The smart red and blue Rea Vaya buses
line up at their specially built stations.
(Image: Rea Vaya)
The fuel-efficient Rea Vaya bus rapid transport (BRT) system, launched in
Although the media focus has been largely on the ruffled feathers and strident protests of the minibus taxi industry, which fears major job losses, the benefits of Rea Vaya (seSotho, meaning “we are going”) far outweigh the perceived drawbacks.
Rea Vaya is part of
The system is a first not only for the country, but also for the Southern African region. Meanwhile, Cape Town, Tshwane and Port Elizabeth are implementing their own BRT systems.
With the 2010 Fifa World Cup mere months away, the four cities, which all host a number of games, are ensuring that visitors will be able to get around quickly and easily.
Not only will South African commuters now have a choice of transport to work, but the effects on the environment are not to be underestimated.
In the short term the benefits include efficient and accessible service, affordable fares and easier traffic conditions. Medium term benefits include job creation and enhanced social interaction for those who up till now have had no way of getting around, and in the long term Rea Vaya will contribute to economic development as well as reduced pollution and a better quality of life.
All of these factors add up to the development of a world-class public transport system.
Described by the City of
According to Rea Vaya, if just 15% of people who would normally use their cars to get into the city switch to BRT, this will save a massive 382 940 tons of carbon dioxide emissions by 2010, and an incredible 1.6-million tons a decade later.
Speaking at a public transport summit held in August 2009,
Rea Vaya is to be rolled out in three stages. Phase 1A, spanning 25.5km, is currently underway and is expected to be complete at the beginning of 2010. There are 40 smart red and blue buses currently operating but by completion of the initial phase, all 143 will be on the roads.
The 86km phase 1B will follow later in 2010, and the phase is expected to be fully complete by 2013. This will see the route wind through 150 stations along 122km of trunk, or main, roads.
The trunk routes feature the largest buses, articulated and able to carry 112 passengers each. These vehicles will travel only in the dedicated bus lanes and will stop at the Rea Vaya stations.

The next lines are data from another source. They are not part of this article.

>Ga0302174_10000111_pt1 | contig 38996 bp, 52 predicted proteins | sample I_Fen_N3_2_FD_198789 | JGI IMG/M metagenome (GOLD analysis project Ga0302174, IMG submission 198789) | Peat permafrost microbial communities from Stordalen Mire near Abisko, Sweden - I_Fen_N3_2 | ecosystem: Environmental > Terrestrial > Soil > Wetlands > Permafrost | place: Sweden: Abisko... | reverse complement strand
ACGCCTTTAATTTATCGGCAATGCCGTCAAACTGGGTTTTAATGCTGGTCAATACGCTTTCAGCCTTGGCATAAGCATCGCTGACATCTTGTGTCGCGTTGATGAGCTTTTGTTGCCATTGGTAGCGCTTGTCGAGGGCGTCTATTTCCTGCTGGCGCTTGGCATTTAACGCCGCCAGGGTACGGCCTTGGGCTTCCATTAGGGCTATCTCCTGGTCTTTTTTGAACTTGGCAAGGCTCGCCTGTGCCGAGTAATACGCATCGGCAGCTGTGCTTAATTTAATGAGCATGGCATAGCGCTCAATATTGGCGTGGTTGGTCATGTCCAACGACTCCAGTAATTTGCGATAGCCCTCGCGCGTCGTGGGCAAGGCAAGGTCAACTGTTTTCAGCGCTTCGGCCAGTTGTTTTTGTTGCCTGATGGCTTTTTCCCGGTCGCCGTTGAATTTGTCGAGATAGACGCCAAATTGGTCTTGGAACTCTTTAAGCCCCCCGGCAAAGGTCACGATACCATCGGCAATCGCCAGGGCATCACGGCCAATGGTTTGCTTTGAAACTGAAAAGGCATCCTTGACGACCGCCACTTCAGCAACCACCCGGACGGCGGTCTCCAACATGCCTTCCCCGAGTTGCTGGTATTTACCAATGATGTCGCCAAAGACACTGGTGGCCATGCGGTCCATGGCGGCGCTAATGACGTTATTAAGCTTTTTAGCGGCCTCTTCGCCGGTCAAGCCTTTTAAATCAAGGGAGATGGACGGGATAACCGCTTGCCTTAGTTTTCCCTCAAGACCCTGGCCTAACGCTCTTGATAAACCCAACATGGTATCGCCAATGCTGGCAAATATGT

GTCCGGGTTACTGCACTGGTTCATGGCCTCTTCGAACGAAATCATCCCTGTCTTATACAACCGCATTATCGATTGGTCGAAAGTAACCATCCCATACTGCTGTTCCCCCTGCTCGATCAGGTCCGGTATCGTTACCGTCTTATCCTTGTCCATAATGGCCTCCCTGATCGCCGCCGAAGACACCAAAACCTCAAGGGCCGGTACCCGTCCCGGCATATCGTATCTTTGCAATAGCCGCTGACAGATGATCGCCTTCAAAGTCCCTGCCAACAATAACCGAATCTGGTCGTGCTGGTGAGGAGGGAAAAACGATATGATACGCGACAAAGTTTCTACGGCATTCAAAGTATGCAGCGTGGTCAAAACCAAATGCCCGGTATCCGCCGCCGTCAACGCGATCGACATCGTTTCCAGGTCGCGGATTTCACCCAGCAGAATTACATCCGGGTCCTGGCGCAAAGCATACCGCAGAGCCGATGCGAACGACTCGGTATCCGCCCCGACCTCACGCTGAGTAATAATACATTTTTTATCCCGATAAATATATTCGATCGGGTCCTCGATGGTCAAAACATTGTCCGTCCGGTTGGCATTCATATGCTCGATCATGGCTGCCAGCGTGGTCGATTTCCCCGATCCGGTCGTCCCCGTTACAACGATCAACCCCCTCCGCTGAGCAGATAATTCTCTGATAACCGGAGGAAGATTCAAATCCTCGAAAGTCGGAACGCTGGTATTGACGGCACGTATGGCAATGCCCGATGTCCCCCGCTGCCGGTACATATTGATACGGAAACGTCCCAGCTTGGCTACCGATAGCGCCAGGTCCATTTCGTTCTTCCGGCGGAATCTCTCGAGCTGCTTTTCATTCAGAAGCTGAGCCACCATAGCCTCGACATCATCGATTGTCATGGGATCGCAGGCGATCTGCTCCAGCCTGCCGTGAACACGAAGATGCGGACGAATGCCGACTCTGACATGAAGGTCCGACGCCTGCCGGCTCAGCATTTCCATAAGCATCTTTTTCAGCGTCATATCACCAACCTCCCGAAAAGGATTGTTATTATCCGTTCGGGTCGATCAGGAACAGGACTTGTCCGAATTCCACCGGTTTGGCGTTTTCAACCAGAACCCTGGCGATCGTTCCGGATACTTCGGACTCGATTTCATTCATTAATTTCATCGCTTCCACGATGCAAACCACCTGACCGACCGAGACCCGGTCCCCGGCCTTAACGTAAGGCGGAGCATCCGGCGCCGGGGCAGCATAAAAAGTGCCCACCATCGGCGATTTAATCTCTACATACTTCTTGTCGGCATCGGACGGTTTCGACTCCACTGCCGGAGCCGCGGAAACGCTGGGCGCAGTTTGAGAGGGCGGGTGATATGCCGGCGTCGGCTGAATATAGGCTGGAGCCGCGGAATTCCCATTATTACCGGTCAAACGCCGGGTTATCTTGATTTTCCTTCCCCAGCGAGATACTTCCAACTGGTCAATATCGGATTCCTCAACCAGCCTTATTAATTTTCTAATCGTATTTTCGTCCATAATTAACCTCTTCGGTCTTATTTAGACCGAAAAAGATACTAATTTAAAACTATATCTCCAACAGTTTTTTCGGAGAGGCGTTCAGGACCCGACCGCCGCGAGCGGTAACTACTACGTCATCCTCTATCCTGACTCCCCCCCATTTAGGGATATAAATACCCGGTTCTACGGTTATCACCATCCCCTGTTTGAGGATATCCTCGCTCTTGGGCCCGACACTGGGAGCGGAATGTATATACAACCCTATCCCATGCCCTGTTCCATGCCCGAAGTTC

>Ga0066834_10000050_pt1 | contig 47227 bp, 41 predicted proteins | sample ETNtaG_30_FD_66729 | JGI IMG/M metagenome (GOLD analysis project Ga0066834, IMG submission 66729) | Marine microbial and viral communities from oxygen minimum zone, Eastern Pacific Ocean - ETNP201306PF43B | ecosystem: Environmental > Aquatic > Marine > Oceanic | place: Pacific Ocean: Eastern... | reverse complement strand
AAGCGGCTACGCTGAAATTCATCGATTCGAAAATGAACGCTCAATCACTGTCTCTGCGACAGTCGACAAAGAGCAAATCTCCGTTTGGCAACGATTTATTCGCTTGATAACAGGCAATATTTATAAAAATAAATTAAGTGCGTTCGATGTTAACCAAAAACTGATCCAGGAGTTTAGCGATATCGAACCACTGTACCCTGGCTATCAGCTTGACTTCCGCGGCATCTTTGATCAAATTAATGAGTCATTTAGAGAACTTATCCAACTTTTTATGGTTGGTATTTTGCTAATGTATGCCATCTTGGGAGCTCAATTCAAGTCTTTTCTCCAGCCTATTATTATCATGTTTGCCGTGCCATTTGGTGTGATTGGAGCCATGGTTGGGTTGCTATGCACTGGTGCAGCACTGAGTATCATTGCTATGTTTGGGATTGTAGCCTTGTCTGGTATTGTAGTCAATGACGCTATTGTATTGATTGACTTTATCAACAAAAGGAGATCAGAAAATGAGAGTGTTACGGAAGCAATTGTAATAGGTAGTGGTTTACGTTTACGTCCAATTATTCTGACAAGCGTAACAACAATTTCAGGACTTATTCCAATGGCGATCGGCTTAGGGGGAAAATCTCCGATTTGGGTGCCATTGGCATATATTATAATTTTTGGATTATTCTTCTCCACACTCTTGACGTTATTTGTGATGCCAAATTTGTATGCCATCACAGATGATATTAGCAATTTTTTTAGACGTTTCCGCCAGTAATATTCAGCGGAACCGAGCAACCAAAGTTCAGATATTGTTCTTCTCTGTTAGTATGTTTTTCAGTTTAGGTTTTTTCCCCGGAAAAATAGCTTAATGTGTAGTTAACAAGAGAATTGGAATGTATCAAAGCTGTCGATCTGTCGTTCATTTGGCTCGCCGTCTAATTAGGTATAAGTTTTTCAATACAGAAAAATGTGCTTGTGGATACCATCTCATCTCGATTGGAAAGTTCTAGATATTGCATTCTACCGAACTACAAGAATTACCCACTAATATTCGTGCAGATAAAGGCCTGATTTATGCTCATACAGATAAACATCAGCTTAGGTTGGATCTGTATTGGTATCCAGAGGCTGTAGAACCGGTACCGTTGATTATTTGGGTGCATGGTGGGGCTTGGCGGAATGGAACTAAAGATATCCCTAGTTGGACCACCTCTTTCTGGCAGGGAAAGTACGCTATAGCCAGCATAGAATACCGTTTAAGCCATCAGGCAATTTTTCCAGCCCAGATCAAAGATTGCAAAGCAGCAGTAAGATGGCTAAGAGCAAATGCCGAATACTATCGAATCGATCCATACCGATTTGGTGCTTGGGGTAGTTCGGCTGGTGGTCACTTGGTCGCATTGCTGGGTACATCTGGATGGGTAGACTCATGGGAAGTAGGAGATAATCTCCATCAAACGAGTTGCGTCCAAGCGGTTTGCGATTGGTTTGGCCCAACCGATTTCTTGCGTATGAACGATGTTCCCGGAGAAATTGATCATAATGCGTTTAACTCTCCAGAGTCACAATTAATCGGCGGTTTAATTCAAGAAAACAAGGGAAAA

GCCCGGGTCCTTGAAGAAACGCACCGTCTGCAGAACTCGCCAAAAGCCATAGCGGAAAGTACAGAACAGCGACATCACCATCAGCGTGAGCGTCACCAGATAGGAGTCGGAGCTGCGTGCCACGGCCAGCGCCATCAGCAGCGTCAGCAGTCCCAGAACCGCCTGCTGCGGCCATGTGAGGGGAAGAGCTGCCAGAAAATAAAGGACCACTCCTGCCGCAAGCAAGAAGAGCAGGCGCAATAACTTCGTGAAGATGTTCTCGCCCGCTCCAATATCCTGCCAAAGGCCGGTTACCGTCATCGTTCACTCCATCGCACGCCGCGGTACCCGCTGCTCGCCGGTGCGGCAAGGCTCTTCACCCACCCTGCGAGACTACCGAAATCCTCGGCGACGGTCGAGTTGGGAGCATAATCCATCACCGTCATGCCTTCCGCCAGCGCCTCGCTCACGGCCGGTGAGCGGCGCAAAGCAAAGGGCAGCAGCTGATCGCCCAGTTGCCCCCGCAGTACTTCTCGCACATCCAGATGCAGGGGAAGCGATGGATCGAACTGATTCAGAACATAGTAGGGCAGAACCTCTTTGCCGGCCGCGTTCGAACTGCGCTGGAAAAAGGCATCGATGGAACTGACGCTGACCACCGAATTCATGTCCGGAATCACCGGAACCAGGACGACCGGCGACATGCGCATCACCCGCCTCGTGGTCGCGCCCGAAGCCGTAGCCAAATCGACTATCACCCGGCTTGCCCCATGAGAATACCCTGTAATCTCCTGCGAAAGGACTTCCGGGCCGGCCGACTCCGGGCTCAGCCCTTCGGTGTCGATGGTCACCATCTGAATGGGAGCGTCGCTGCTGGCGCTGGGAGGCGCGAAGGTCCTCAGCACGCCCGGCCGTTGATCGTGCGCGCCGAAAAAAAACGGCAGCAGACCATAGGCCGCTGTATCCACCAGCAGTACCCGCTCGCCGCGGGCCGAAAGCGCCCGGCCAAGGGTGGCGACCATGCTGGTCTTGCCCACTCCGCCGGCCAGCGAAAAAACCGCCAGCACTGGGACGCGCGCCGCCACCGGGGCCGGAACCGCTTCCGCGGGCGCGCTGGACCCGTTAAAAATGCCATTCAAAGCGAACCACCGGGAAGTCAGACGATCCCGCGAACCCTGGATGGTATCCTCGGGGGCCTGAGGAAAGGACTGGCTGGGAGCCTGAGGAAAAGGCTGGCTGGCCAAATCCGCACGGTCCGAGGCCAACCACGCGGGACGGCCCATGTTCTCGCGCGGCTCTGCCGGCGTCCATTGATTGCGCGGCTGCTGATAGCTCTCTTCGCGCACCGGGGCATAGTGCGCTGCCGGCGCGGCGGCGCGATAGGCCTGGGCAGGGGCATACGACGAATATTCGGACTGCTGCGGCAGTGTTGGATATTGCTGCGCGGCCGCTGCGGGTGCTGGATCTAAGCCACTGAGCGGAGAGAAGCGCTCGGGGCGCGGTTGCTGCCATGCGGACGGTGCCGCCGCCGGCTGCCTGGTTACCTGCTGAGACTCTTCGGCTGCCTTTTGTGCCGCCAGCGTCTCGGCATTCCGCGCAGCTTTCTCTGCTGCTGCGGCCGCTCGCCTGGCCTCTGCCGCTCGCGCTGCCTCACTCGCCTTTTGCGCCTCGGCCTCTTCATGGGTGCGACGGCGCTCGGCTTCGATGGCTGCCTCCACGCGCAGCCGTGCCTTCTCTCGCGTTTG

Complementary buses have a capacity of up to 75 passengers and will be able to pick up passengers not only from Rea Vaya stations, but also from bus stops on the pavement.
The feeder buses, with a capacity of 32 passengers, will bring commuters to the trunk routes from outlying areas. All buses are wheelchair-friendly.
With the system running between 5am and midnight, passengers will be able to catch a bus every three minutes in peak times and every 10 minutes during off-peak periods.
For those worried about the infamous tardiness of buses the world over, it may help to know Rea Vaya has an on-board global positioning system that will keep vehicles to a tight schedule by monitoring the exact position of a bus and advising the driver to slow down or speed up where necessary.
The initial service runs just over 25km, from Lakeview station in Soweto, to Ellis Park station in the city. Tickets cost between R3 and R8 a trip.
Latest reports show that the system is running smoothly despite taxi demonstrations and the occasional teething problem. Rea Vaya is carrying an average of 8 000 passengers per day, after an initial surge of almost 17 000 passengers on day one, as a result of a taxi strike.
Ultimately it is envisioned that taxi operators will make up the bulk of the planned bus operating company that will own and manage Rea Vaya.
And the commuter will come out tops, as the notoriously dangerous and unreliable taxi sector and other public transport operators will have to raise their game to compete with the new system and woo their customers with good service rather than complacency in knowing passengers lack an alternative.
Rea Vaya is designed to blend with other forms of transport, such as the Gautrain rapid rail system. Combined bus stations and taxi ranks will facilitate passenger transfers between the two.
Gautrain is currently in an advanced state of construction, with stations and viaduct construction well under way. The rapid rail system has also not been without its controversy, notably because of its high construction cost and probable targeting of middle class passengers, but many agree that the benefits outweigh the disadvantages.
Gautrain is expected to bring economic growth to the province through job creation, less traffic congestion and stress, and a reduction in costs of road accidents and the accompanying loss of productivity.
It will also bring added convenience and reliability for commuters, as well as a far lower carbon footprint than the thousands of vehicles that jostle for position on the overburdened freeways between
The first Gautrain section expected for completion is the route between OR Tambo International Airport and the Sandton station, north of
With Metrorail’s Tshwane Business express – a service launched between Johannesburg and Pretoria in May 2008 and now running a second train – the Gautrain, the BRT, Metrobus, and taxis, commuters will have ample choice in their modes of transport.
A further initiative that will ultimately ease traffic congestion is the Gauteng Freeway Improvement Project, which is upgrading and widening the province’s network of freeways, and introducing an electronic toll-collection system.